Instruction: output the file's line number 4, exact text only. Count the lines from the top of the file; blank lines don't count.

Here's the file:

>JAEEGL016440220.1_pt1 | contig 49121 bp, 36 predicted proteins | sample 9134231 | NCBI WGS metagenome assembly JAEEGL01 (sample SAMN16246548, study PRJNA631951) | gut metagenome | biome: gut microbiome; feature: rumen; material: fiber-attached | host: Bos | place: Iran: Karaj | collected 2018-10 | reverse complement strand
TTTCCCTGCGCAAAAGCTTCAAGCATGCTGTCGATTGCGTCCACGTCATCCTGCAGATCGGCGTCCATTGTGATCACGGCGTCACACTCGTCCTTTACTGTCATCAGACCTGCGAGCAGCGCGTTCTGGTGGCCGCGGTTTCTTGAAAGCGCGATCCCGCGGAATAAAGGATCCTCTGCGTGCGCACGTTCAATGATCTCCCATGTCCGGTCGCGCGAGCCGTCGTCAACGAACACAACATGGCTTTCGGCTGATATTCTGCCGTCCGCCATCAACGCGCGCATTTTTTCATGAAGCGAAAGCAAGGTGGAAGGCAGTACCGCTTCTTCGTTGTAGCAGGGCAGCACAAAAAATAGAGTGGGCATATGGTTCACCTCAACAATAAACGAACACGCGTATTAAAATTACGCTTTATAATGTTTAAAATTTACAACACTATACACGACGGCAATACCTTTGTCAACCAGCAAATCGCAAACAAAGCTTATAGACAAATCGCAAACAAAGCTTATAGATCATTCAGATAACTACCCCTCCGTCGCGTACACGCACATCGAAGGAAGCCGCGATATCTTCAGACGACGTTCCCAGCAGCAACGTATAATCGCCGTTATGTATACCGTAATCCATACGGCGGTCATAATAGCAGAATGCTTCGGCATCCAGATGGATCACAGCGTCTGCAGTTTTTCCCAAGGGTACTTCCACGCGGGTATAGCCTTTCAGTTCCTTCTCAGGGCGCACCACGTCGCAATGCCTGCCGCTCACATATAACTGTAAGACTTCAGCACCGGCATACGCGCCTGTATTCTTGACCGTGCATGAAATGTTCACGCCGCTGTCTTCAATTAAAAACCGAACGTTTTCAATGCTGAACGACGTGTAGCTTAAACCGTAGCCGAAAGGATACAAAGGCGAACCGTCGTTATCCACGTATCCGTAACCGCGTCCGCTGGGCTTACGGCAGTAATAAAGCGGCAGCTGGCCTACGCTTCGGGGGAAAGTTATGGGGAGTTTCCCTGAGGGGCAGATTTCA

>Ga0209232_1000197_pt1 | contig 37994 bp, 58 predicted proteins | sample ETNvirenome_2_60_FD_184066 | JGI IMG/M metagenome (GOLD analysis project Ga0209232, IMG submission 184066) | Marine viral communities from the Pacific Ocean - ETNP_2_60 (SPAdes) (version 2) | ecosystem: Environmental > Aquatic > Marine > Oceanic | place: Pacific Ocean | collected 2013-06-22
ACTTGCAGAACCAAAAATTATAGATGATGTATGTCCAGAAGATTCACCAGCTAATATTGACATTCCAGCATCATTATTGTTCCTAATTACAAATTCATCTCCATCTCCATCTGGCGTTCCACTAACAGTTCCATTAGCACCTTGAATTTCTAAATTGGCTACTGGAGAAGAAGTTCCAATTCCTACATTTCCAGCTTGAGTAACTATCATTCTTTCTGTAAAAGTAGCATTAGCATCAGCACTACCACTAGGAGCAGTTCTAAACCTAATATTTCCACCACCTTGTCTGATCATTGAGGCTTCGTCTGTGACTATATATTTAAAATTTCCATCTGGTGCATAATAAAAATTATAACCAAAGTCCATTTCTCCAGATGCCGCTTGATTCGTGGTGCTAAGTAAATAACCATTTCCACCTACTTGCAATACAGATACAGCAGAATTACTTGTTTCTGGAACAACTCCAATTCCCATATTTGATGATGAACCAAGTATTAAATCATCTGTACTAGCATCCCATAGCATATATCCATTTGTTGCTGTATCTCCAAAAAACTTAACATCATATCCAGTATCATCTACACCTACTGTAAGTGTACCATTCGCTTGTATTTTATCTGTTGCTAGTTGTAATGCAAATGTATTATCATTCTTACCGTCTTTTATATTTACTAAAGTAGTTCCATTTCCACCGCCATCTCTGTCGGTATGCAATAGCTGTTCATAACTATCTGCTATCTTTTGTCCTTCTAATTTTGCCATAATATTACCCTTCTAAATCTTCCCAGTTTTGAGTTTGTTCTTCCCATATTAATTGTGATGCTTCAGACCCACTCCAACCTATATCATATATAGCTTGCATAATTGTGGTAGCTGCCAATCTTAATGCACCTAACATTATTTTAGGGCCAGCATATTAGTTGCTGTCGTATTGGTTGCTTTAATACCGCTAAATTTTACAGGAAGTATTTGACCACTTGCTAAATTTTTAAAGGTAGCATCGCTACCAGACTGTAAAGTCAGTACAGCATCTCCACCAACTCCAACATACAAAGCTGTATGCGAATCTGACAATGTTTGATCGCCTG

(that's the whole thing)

ACTTGCAGAACCAAAAATTATAGATGATGTATGTCCAGAAGATTCACCAGCTAATATTGACATTCCAGCATCATTATTGTTCCTAATTACAAATTCATCTCCATCTCCATCTGGCGTTCCACTAACAGTTCCATTAGCACCTTGAATTTCTAAATTGGCTACTGGAGAAGAAGTTCCAATTCCTACATTTCCAGCTTGAGTAACTATCATTCTTTCTGTAAAAGTAGCATTAGCATCAGCACTACCACTAGGAGCAGTTCTAAACCTAATATTTCCACCACCTTGTCTGATCATTGAGGCTTCGTCTGTGACTATATATTTAAAATTTCCATCTGGTGCATAATAAAAATTATAACCAAAGTCCATTTCTCCAGATGCCGCTTGATTCGTGGTGCTAAGTAAATAACCATTTCCACCTACTTGCAATACAGATACAGCAGAATTACTTGTTTCTGGAACAACTCCAATTCCCATATTTGATGATGAACCAAGTATTAAATCATCTGTACTAGCATCCCATAGCATATATCCATTTGTTGCTGTATCTCCAAAAAACTTAACATCATATCCAGTATCATCTACACCTACTGTAAGTGTACCATTCGCTTGTATTTTATCTGTTGCTAGTTGTAATGCAAATGTATTATCATTCTTACCGTCTTTTATATTTACTAAAGTAGTTCCATTTCCACCGCCATCTCTGTCGGTATGCAATAGCTGTTCATAACTATCTGCTATCTTTTGTCCTTCTAATTTTGCCATAATATTACCCTTCTAAATCTTCCCAGTTTTGAGTTTGTTCTTCCCATATTAATTGTGATGCTTCAGACCCACTCCAACCTATATCATATATAGCTTGCATAATTGTGGTAGCTGCCAATCTTAATGCACCTAACATTATTTTAGGGCCAGCATATTAGTTGCTGTCGTATTGGTTGCTTTAATACCGCTAAATTTTACAGGAAGTATTTGACCACTTGCTAAATTTTTAAAGGTAGCATCGCTACCAGACTGTAAAGTCAGTACAGCATCTCCACCAACTCCAACATACAAAGCTGTATGCGAATCTGACAATGTTTGATCGCCTG